DUBAI: Paul Chowdhry — the first British Asian standup comedian to sell out London’s Wembley Arena — will perform his first show in the Kingdom as part of the comedy festival Riyadh Laughs, which began Nov. 23 and ends Dec. 2 in Boulevard Riyadh City.
Chowdhry will be performing his hit show, “Family Friendly Comedian,” in which he lays out the plan for his transition into a happy-go-lucky “guy next door” persona that will turn him into a national TV treasure to Muvi Cinemas on Dec 1.
“It’s a show that plays on topics that are considered family-friendly to some, but maybe not to others,” he says. “It’s a show about political correctness. I talk about my life, I talk about families, as well as the UK government and English people a lot. So, it’ll be interesting if we get a mix of British people and locals (in the audience), because we talk about both sides of it, as well as traditional upbringings in comparison to Western upbringings and all that.”
In August 2019, Chowdhry’s record-breaking stand-up show, “Live Innit,” was released as an Amazon Prime original special in 200 countries worldwide. The tour received two nationwide extensions, including five nights at Hammersmith Apollo and that sold-out show at the 10,000-seater Wembley Arena. His performance there was voted one of the venue’s top ten shows of 2017.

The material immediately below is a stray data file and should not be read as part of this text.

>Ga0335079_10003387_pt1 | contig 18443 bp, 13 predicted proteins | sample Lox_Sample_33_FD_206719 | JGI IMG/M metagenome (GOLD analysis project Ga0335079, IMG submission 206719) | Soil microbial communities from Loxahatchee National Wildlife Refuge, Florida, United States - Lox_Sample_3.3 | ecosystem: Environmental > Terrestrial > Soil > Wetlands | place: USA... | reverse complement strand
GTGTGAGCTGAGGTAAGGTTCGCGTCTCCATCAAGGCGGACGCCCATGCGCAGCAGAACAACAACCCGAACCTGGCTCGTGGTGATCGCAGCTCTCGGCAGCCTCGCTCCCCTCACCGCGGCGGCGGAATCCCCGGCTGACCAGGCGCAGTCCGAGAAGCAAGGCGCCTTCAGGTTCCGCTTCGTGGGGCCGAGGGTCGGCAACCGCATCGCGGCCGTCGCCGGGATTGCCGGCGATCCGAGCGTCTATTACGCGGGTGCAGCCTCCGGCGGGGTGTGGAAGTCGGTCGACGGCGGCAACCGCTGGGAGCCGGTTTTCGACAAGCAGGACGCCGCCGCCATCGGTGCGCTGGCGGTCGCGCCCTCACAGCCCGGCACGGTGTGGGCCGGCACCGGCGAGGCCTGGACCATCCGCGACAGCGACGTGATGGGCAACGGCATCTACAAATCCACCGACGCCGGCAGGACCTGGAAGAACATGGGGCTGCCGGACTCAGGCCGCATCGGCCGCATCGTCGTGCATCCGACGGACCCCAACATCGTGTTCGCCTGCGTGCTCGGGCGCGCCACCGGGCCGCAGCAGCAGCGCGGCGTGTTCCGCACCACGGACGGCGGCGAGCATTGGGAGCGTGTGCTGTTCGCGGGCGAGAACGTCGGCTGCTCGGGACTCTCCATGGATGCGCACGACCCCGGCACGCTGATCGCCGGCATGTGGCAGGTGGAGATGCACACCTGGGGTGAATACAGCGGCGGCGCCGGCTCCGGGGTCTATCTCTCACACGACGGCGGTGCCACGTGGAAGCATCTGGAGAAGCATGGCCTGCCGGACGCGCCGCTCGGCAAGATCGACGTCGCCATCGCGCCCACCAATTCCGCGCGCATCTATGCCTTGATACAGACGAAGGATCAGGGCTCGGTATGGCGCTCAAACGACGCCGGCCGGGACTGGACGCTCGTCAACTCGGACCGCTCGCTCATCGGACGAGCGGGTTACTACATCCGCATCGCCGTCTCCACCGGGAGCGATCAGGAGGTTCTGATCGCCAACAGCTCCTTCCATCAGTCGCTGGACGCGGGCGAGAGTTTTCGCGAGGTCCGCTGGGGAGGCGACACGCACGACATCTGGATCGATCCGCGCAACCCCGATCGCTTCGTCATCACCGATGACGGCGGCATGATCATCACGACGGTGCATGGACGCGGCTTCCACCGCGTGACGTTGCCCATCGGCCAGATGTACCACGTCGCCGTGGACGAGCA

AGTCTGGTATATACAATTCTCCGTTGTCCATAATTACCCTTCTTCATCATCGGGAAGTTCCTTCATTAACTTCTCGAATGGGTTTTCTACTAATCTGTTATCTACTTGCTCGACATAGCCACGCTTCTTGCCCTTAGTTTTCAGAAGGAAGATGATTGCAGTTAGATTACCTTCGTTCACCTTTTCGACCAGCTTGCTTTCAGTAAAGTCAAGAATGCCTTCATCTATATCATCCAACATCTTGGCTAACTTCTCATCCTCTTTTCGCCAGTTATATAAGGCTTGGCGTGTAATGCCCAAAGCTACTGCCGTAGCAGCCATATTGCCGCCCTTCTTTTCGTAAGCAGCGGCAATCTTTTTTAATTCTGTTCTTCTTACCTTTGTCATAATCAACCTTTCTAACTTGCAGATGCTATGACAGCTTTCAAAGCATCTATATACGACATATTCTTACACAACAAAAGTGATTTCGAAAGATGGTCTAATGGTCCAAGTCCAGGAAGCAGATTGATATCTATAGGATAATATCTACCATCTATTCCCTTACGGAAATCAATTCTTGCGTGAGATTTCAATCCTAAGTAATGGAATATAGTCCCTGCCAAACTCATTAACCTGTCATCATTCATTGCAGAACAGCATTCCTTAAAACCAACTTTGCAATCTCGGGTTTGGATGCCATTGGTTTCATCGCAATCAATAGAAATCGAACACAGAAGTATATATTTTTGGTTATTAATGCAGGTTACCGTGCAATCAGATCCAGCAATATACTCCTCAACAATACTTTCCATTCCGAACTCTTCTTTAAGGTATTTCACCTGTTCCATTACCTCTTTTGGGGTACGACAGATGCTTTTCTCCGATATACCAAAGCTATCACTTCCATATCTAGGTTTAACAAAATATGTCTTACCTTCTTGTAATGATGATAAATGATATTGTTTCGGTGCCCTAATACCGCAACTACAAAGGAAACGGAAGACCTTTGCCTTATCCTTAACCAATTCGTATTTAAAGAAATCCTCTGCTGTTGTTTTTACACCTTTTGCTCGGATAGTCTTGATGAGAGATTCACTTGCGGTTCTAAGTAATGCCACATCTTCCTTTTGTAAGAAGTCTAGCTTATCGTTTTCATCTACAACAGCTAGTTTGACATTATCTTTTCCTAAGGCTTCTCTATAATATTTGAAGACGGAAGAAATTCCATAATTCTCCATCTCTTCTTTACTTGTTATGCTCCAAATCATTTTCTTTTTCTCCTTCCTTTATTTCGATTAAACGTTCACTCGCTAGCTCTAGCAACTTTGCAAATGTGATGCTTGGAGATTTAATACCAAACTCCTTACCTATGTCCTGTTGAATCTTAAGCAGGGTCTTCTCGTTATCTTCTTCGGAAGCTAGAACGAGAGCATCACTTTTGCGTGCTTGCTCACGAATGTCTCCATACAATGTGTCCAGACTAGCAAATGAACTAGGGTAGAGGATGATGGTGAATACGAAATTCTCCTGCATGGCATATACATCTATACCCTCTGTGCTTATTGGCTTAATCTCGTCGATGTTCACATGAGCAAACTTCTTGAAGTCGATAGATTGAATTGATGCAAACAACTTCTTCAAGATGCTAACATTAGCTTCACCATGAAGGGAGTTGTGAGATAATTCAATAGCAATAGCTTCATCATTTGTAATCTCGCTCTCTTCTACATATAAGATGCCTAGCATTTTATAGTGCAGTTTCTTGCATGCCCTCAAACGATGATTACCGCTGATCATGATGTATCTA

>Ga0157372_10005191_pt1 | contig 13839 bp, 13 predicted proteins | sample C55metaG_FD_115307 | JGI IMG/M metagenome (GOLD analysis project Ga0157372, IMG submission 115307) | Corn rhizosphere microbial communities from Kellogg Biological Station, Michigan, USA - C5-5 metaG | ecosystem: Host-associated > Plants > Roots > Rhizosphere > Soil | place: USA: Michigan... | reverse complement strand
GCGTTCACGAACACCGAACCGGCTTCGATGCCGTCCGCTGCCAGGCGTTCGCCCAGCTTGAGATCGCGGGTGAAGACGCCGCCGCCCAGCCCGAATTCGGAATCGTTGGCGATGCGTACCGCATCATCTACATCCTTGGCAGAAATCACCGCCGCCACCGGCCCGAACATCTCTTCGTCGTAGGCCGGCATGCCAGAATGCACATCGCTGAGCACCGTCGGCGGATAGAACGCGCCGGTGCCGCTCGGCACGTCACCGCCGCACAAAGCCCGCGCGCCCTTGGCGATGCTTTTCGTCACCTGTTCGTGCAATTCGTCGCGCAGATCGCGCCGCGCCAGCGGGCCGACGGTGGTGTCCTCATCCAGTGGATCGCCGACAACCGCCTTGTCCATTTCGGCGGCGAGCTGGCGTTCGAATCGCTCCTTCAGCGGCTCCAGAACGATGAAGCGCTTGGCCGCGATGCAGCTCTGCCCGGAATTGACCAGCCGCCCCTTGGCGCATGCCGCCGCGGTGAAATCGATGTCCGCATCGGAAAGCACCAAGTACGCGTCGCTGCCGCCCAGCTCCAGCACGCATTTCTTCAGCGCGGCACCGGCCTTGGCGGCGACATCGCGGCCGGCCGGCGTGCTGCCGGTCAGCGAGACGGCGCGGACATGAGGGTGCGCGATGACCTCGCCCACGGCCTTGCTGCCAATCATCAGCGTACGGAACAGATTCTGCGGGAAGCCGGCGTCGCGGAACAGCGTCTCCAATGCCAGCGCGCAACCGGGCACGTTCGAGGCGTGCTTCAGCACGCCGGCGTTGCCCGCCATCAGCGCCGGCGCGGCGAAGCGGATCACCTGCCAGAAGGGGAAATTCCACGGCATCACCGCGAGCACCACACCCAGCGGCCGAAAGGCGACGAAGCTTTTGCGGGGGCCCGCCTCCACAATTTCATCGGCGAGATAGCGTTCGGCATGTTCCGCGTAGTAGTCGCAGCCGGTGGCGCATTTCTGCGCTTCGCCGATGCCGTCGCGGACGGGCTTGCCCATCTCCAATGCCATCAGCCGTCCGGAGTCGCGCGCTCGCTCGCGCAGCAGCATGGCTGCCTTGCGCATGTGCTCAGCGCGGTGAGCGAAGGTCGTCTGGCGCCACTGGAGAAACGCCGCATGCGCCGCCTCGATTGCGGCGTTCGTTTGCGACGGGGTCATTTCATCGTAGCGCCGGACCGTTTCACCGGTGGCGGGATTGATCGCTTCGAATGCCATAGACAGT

Apart from his current tour, Chowdhry is also excited about audiences soon getting to watch him in a Christmas episode of Sky’s “The Unofficial Science Of…” — a format in which comedians investigate the science behind the stunts of famous films. Alongside fellow comedian Chris Ramsey, Chowdhry will “reenact the stunts from ‘Die Hard’ and then the show goes to America to interview the cast of ‘Die Hard.’ This has never been done before. We’re going to be jumping off buildings and jumping through fire.”
Chowdhry, who is of Indian Sikh descent, is no stranger to the Middle East, having performed multiple times in the UAE. “I’ve always loved performing in the Middle East, because the crowds are always so great,” he said, adding that he was looking forward to his first show in Saudi Arabia.
Chowdhry, 49, said he grew up loving comedy, “but you never know you can do it until you stand in front of an audience.” He actually quit university in order to give stand-up a go.
“I’ve been addicted ever since,” he said. “From my first ever show, I immediately got a real buzz from it. It felt like I was flying.”
Chowhdhry credits his family with being supportive of his decision to give up on higher education to pursue his dream.
“They’ve supported me throughout my career so far. Some of my extended family may have had some issues, but that’s not really my concern,” he said. “You have to live your own life. As long as everything you do is legal, then follow your own dreams and live your own life — you’re not living somebody else’s.”